USCIS Fee Increases Temporarily Blocked by District Court Until Further Notice

On Tuesday, September 29, the Department of Homeland Security (DHS) final rule increasing the government filing fees for nearly all immigration benefits was temporarily enjoined by a district court and temporarily blocked until further notice. This rule, which was due to take effect last Friday, October 2, would have made a series of key regulatory changes in USCIS procedures and protocols, including:


  • Increasing government filing fees by a weighted average of 20%;

  • Changing the timeline of premium processing requests from 15 calendar days to 15 business days;

  • Separating the fees and forms for all nonimmigrant (e.g. H-1B, TN, O-1) classifications requested on Form I-129; and

  • Establishing separate and increased filing fees for Employment Authorization Document (EAD) and Advance Parole (AP) documents filed together with I-485 Adjustment of Status (i.e. green card) applications.


The plaintiffs in the suit filed against the DHS claimed that Acting Secretary of Homeland Security, Chad Wolf, was not lawfully serving in office when the final rule was published, and that DHS violated procedural and substantive requirements of the APA for failing to provide its reasoning for the final rule and failure to take into account the negative impact of the increased fees on low-income immigrants. The USCIS released a public statement on September 30th indicating that the injunction will leave the agency “underfunded by millions of dollars each business day.” The announcement further states that “this decision barring USCIS from enacting its mandatory fee increase is unprecedented and harmful to the American people.”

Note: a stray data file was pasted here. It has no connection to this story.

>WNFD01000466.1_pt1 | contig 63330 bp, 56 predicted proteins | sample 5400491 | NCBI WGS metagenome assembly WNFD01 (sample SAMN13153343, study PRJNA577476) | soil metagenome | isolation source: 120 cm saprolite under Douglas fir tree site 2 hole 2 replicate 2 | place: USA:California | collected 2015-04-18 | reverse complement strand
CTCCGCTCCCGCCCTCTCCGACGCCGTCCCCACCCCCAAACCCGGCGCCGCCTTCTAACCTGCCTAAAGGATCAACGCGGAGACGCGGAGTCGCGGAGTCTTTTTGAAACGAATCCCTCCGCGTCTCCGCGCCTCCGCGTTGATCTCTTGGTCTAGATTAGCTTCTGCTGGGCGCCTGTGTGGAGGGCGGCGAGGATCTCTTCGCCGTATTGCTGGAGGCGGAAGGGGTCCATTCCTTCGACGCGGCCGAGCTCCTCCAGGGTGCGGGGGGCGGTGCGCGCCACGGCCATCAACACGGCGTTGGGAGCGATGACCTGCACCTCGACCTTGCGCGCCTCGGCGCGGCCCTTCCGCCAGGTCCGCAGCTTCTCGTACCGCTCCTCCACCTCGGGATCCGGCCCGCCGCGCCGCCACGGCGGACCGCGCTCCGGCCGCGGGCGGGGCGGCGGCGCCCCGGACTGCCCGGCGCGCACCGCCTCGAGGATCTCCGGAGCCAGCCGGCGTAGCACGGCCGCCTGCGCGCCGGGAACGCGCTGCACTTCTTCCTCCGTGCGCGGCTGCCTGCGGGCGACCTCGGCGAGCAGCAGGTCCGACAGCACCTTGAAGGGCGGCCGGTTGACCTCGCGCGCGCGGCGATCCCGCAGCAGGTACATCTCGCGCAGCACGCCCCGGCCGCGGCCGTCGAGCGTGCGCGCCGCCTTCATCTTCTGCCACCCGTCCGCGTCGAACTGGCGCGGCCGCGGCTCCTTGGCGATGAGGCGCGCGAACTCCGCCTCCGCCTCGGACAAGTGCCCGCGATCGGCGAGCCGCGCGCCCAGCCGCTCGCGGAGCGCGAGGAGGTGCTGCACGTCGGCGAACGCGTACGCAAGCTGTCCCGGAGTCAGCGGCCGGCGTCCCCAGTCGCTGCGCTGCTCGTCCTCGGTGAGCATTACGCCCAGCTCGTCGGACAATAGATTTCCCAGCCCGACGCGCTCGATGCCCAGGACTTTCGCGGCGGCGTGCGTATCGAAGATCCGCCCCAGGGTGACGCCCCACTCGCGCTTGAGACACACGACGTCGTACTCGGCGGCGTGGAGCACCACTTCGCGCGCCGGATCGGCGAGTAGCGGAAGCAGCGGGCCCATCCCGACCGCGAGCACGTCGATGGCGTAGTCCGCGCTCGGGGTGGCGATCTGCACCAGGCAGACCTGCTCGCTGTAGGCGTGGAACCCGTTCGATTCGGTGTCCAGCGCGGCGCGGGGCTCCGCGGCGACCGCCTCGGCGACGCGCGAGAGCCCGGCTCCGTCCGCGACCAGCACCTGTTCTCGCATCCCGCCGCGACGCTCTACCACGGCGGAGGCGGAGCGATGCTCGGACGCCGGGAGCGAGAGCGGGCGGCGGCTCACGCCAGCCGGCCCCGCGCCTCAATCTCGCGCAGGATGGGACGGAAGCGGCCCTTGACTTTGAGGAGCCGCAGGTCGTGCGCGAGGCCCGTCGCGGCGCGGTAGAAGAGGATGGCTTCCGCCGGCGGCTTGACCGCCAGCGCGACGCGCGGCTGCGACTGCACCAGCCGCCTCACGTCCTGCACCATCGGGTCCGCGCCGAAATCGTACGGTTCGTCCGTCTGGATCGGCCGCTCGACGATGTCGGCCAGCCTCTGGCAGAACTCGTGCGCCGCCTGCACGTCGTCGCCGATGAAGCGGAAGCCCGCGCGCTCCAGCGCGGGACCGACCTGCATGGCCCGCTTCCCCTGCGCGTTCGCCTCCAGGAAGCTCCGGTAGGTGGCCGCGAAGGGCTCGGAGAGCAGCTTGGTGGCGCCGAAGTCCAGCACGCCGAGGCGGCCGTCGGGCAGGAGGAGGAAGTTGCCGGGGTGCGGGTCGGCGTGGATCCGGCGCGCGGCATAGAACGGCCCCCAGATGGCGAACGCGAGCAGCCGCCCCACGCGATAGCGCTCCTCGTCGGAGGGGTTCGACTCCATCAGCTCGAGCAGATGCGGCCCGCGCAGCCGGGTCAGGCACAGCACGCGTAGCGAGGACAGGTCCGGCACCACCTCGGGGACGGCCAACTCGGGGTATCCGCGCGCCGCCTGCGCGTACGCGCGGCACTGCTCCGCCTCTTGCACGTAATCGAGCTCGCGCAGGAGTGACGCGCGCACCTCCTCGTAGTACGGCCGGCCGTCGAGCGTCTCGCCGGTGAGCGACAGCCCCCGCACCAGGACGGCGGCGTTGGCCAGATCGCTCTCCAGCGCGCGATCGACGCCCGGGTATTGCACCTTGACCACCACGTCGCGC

What This Means for Our Clients


At the time of this writing, it is still unclear how long this temporary injunction will remain in effect, and it is unfortunately also unclear if and how the new fee schedule will be implemented. The government has up to 60 days to appeal the decision of this district court. In the meantime, the USCIS has updated its website confirming that it will continue to accept current fees and form versions while the injunction is in effect.

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Founded in 2005, Goeschl Law Corporation offers comprehensive immigration services to corporations and entrepreneurs.